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Sunday, January 26, 2014

Why I Can Waste Hours on The Disposable Income Kid

Do you know what it's like to watch an image of yourself wither and die before your eyes? I I just read this on The Disposable Income Kid.  These 3 paragraphs have put into words what I have been unable to the last 10 months.

"Taking care of my grandfather was a unique meditation on mortality in that. Every day I would look in his eyes and see the iron of his soul behind a veil of defeated sadness. He put his faith in his God, and his bodily vessel in my care. I made certain to tell him every day how brave he was, and thanked him for allowing me to give service to him. I know that if it were me, I wouldn't have the strength of heart to continue. To be trapped within myself... to submit to being absolutely helpless and cared for in every way after a lifetime of service... Yes, he was brave for that. I would have just shot myself. 

When my father's father died, it was an honor to carry his body out of my grandmother's house with my dad and my brother. I have never felt anything like that. I put my hand on his cold forehead, told him thank you and goodbye. And I was happy that he could finally rest. The experience brought me closer to my grandmother, to whom I became a young anchor in our family, but also distanced me from other family who refused to be there for our patriarch in his dying days. I learned a lot about loyalty, service, forgiveness, mortality, grief, about letting go, and about taking up the mantle to rise above circumstances to do what I knew I must.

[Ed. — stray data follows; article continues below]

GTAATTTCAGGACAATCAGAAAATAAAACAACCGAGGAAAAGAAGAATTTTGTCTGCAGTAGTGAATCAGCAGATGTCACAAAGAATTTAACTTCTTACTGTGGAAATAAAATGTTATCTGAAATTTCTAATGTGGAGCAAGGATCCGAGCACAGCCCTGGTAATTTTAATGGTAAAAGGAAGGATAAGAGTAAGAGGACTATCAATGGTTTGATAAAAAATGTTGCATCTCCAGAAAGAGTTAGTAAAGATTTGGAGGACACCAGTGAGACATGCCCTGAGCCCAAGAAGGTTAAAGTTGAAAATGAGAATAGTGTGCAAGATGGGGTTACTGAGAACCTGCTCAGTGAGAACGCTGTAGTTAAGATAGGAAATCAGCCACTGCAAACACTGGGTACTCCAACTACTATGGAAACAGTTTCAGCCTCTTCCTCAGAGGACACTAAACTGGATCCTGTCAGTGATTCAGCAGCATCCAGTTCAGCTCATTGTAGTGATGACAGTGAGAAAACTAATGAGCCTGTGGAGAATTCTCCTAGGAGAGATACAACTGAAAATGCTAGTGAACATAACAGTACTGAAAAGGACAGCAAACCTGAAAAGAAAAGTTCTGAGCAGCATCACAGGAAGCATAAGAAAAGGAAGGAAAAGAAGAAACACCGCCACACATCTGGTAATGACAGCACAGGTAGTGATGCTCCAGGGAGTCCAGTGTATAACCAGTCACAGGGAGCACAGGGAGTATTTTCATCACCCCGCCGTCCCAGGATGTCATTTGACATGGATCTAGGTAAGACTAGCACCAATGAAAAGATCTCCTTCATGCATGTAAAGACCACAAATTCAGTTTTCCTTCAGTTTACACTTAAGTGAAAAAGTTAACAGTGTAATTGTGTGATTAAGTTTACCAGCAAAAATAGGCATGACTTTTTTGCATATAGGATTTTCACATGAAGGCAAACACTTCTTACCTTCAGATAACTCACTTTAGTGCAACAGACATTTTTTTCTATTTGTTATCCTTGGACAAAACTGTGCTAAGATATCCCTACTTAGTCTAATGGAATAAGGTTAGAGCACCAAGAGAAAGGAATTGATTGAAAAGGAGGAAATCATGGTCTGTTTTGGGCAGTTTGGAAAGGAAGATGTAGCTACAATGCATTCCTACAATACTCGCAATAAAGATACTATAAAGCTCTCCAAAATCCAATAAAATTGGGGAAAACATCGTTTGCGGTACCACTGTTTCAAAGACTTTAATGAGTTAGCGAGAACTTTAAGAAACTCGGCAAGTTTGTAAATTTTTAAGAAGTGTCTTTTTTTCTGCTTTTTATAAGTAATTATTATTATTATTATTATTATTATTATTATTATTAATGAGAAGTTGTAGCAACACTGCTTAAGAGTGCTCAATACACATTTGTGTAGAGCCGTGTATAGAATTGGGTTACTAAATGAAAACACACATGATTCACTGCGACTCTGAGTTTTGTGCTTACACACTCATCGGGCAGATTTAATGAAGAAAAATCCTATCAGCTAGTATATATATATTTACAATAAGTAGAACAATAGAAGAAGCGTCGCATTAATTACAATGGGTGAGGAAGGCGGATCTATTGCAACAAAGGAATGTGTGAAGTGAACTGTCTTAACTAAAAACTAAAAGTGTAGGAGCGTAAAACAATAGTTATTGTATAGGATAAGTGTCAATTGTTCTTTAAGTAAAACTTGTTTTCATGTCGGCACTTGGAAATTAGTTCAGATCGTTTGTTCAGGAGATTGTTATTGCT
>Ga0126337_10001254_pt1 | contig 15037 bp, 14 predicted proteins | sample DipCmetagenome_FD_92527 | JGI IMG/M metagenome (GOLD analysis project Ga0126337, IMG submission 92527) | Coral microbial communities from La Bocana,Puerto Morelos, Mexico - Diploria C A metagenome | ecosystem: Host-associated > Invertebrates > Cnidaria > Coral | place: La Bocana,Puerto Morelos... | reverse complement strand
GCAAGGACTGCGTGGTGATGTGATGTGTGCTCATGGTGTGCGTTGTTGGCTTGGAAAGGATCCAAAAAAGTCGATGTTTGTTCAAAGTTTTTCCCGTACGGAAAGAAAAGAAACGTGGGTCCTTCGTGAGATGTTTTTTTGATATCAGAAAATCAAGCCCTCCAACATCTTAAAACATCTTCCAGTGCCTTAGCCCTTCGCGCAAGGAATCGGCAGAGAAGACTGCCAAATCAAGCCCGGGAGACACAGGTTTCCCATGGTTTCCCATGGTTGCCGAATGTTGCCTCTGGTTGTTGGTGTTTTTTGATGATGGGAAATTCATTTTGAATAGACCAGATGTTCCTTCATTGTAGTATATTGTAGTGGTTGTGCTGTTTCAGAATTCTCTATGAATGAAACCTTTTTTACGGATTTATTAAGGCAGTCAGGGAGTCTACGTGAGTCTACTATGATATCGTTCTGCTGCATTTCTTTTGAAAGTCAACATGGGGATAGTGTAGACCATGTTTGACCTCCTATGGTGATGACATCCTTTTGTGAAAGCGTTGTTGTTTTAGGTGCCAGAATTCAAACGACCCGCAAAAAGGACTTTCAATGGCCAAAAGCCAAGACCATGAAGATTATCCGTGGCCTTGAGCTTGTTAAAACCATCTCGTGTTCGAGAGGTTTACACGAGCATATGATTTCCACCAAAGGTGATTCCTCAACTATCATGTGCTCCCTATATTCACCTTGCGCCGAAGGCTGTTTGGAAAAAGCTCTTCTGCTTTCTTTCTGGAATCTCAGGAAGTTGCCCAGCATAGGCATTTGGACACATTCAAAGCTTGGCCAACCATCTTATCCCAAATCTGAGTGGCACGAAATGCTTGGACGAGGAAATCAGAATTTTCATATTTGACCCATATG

Perhaps it's not that my family members couldn't face death... but they couldn't bear to have their IMAGE of my grandfather die. They couldn't bear the pain of seeing that proud knight so tired and defeated. It is a difficult and unique experience, watching everything that makes someone human fade and blink out, like lights being turned off one by one at closing time, until everything is dark and they finally step out, and go home... "

2 comments:

  1. Reminds me of how my mother who was an RN class of 42 take care of the sick and dying in the family for decades and somehow she ended up the last one. 90 and still looking after cattle after all the people have gone.

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